The CADR rating and ACH rating are the two least understood measurements on an air purifier.

This guide will help you understand what is a good CADR rating and ACH rating on air purifiers.

What is CADR Rating?

CADR stands for Clean Air Delivery Rate. It’s a certified measurement by the AHAM that reflects the volume of air in CFM (cubic feet per minute) that is cleaned of particles of certain sizes. Those particles include pollen, dust, and tobacco smoke. High CADR ratings are better than low CADR ratings.

Graphic of AHAM Logo

The CADR rating was created by the Association of Home Appliance Manufacturers (AHAM).

Its purpose is to give you an objective standard to evaluate the effectiveness of an air cleaning device.

This rating is the best way to know what the true cleaning capacity is for an air purifier.

As you would expect, the higher the air purifier CADR rating, the more effective the product is at cleaning the air.

Rating numbers equate to speed. Higher ratings mean that air purification device is faster at cleaning the air, while lower ratings indicate a slower cleaning rate.

Check out our top air purifiers to compare the CADR ratings for the best-rated units.

>> See all of Amazon's Best Selling Air Purifiers <<

AHAM Rating Seal

Graphic of AHAM Certification Seal

In order to help consumers properly compare and contrast home appliances, the AHAM stamps a seal on products that meet or exceed their specific set of criteria.

In relation to air purifiers, there are three types of airborne contaminants that the CADR rating focuses on:

  • Tobacco Smoke (10-450 CADR)
  • Dust (10-400 CADR)
  • Pollen (25-450 CADR)

The air purifier CADR rating is displayed as a set of three numbers. For example, 150/200/180.

The AHAM rating certification is important because manufacturers can list any maximum room size they choose on a product. This type of marketing may entice you to buy the device, but it’s worth a closer look to find out if it’s really a good deal or not.

For example, with all other features being equal, let’s say that product A states that it can purify a room up to 400 sq. ft., but doesn’t include the AHAM seal.

Product B claims it can purify a room up to 250 sq. ft. and includes the AHAM seal with the CADR rating of 170/150/190.

Which product is a better investment?

At first,  you may think product A is a better deal because it can purify a larger space, but there is no proof that this is true.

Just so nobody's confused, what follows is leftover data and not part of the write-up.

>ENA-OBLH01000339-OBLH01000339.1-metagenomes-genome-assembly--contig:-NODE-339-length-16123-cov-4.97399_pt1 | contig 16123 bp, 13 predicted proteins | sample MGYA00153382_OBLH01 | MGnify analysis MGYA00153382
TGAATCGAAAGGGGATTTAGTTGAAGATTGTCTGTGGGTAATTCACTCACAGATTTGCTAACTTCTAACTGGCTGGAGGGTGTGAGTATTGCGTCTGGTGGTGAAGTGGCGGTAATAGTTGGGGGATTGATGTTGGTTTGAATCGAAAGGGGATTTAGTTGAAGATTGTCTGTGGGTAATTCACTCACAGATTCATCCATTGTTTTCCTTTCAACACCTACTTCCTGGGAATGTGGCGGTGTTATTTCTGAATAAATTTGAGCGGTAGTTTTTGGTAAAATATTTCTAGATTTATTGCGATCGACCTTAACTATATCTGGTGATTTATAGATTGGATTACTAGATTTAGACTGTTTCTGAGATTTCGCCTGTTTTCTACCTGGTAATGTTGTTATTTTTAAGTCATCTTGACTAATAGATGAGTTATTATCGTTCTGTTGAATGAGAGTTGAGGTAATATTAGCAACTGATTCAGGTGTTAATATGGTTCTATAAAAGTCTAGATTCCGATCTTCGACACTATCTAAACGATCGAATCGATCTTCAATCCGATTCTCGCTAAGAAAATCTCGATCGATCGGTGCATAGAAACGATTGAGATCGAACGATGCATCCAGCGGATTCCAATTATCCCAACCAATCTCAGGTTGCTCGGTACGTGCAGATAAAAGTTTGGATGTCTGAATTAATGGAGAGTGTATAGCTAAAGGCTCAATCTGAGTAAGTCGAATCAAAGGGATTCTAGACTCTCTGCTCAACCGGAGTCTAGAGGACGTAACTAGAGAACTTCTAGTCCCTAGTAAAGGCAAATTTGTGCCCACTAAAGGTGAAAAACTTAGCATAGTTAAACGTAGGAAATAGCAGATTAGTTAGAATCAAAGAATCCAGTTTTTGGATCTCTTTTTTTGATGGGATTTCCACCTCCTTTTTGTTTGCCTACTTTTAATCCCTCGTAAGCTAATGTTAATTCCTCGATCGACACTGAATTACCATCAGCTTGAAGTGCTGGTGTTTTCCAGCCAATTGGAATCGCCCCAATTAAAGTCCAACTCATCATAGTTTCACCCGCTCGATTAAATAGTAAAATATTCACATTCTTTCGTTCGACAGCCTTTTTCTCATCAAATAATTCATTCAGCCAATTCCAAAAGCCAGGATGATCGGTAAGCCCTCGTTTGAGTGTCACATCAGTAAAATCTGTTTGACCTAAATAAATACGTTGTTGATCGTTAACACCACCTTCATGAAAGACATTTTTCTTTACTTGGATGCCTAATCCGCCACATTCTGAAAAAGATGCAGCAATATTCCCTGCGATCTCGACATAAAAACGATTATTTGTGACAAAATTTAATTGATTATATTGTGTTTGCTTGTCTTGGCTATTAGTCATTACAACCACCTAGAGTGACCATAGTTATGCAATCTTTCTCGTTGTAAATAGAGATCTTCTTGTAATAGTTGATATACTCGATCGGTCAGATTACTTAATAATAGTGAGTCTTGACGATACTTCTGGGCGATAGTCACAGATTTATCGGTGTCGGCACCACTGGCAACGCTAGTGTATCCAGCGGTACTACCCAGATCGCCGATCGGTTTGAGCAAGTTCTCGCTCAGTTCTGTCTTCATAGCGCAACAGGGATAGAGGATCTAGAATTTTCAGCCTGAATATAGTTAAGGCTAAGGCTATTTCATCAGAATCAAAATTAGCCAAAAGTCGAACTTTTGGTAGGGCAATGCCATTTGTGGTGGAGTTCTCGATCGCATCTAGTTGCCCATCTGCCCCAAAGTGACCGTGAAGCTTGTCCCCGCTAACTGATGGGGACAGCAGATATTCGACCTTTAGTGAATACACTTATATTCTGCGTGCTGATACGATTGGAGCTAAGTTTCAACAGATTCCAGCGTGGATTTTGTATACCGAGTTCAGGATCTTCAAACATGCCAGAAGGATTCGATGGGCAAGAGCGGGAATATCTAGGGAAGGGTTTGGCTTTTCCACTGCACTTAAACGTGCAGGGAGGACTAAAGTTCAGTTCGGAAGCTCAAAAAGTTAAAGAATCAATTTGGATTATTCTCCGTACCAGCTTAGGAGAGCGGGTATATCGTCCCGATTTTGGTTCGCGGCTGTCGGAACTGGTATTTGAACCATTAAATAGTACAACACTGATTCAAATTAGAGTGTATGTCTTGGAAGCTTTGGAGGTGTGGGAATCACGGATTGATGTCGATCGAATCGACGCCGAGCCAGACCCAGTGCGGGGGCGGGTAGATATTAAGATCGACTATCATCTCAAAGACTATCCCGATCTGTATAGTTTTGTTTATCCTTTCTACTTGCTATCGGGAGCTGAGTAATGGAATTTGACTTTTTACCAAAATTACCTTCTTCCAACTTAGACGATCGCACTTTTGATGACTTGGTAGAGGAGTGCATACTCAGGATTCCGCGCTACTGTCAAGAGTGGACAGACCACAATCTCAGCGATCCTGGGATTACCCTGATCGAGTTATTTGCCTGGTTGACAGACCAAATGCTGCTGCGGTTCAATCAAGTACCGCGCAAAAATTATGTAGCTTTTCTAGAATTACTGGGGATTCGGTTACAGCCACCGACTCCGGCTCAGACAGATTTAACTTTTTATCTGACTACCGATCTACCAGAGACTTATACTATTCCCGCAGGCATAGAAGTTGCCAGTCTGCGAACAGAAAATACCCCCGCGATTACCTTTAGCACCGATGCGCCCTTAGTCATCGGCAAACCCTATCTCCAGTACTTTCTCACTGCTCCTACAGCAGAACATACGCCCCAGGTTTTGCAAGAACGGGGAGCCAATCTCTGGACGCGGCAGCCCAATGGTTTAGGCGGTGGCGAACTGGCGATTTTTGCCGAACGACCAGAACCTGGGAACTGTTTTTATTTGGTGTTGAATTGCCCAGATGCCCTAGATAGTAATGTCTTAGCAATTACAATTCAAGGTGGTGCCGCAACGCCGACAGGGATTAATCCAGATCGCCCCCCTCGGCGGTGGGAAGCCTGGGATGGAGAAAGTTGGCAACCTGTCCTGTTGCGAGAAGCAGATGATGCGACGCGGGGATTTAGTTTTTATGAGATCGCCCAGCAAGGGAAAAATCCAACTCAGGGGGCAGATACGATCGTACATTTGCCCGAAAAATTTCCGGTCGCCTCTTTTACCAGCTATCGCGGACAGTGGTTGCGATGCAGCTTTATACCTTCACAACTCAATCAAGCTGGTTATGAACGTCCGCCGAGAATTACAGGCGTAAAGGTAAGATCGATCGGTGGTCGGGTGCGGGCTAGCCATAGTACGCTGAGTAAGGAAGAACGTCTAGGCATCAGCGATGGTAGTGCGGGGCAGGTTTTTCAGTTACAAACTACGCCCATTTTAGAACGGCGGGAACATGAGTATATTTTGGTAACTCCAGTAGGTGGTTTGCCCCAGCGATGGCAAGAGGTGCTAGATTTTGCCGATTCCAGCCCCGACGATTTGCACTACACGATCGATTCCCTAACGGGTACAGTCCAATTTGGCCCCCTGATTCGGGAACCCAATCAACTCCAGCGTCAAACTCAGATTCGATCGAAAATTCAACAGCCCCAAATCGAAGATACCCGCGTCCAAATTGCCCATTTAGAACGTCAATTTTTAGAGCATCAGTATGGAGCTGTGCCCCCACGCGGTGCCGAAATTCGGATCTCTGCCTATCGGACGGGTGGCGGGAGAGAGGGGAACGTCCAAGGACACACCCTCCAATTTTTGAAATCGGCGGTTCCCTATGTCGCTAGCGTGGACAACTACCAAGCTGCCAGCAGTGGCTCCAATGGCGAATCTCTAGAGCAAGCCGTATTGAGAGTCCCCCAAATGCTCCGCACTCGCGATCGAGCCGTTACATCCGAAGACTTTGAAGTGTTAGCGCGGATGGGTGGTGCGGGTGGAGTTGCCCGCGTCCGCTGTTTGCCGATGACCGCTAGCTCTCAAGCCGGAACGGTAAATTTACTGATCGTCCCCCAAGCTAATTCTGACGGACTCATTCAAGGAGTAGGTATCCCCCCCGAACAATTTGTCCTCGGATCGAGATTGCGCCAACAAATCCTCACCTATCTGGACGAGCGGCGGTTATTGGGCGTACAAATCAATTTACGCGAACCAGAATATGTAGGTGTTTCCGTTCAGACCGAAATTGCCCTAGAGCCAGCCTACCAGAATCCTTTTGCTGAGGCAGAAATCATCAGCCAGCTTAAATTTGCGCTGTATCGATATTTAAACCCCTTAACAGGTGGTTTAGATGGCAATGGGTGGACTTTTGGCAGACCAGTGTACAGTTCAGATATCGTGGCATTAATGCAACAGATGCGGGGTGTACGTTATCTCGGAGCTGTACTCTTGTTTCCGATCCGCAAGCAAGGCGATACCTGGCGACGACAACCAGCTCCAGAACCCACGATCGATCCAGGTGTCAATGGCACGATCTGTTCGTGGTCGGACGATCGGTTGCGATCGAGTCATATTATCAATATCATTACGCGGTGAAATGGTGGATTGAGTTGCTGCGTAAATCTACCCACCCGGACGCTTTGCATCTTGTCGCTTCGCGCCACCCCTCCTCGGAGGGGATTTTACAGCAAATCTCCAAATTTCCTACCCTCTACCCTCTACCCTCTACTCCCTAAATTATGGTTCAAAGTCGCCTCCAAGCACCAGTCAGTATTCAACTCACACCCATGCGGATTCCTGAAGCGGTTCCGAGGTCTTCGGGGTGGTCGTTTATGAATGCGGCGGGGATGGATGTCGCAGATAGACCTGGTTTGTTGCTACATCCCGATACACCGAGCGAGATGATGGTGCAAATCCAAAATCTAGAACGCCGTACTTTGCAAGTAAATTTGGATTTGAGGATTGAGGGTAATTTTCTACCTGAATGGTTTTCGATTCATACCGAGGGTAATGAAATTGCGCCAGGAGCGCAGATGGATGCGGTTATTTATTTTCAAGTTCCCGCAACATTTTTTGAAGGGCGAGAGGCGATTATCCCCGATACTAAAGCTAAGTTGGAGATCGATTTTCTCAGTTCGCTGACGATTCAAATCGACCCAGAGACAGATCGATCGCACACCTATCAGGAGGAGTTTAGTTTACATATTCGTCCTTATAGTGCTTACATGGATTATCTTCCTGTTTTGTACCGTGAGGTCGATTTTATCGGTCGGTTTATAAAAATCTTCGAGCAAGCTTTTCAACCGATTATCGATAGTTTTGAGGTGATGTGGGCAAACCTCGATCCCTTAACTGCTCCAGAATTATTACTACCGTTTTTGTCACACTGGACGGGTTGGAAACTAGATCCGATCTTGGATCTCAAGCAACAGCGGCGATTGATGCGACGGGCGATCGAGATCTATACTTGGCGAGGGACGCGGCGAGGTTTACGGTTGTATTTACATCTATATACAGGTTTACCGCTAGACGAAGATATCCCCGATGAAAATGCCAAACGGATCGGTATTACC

Product B, on the other hand, backs its claim with statistical data using the CADR rating.

With all else being equal, product B would be the better buy because you can rest assured that it was actually tested and verified that it works up to the room size it claims.

An interesting bit of knowledge in regards to the maximum room size number is that it’s roughly 1.5x that of the CADR rating for tobacco smoke.

Using our previous example of 170/150/190, where 170 represents tobacco smoke, 170 x 1.5 = 255 sq. ft.

This number equals roughly the same square footage that product B claims to be able to handle.

What is ACH Rating?

ACH rating stands for Air Changes per Hour. This measurement tells you how many times an air purifier filters all of the air in a room in one hour. A high ACH air purifier rating is better than a low rating. ACH ratings range between 2 to 6 air changes every hour.

When you’re comparing two different air cleaners, this rating is important because it can quickly show you which product is the clear winner in regards to fresh air exchange.

A 3x rating is worse than a 4x rating, while a 6x rating is better than a 5x rating.

The more times a device can exchange the air within the room, the cleaner and fresher it will stay.

We recommend that you never buy a product that has less than a 4x ACH rating.

Doing so means you’ll be getting an inferior unit.

Take a look at our top air purifiers with high ACH ratings.

Now, for those of you who want to have a little fun with this number using some simple math, you can actually stretch or reduce the power of an air purifier’s ACH rating using a simple calculation.

Here’s what we mean.

All air purifiers display a Cubic Feet per Minute (CFM) number under the specifications.

Find this number on an air purifier that you’re considering.

We’ll use 300 CFM as an example.

If you multiply the CFM by 60 (minutes per hour) and divide by 8 feet (average ceiling height).

Then divide that total by the ACH rating, you’ll end up with the maximum square footage number for the air purifier.

For example:

300 CFM x 60 mins. = 18,000
18,000 / 8 feet (ceiling height) = 2,250
2,250 / 4 ACH = 562 sq. ft. or room coverage

Now, let’s say you wanted to increase the air changes per hour inside a room.

All you have to do is replace the ACH number above with the target ACH rating you’re trying to achieve. This will then tell you what the maximum space the product can then cover.

For example, if we replace 4 ACH in the above equation with 7 ACH, the end result would be 321 sq. ft. of coverage.

This means that you can almost double the air changes per hour using the same device, as long as your place it inside a room that doesn’t exceed 321 sq. ft.

Now you know what ACH and CADR ratings on air purifiers mean, why they’re important, and how to read them.

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About David Morrison

David is an Air Quality & Comfort Technician. He has expert knowledge on the technology and design of air purification, air conditioning, and heating systems. His main role is to write content that helps people get the most value out of their air purifiers, air conditioners, and heating units. (See Full Bio)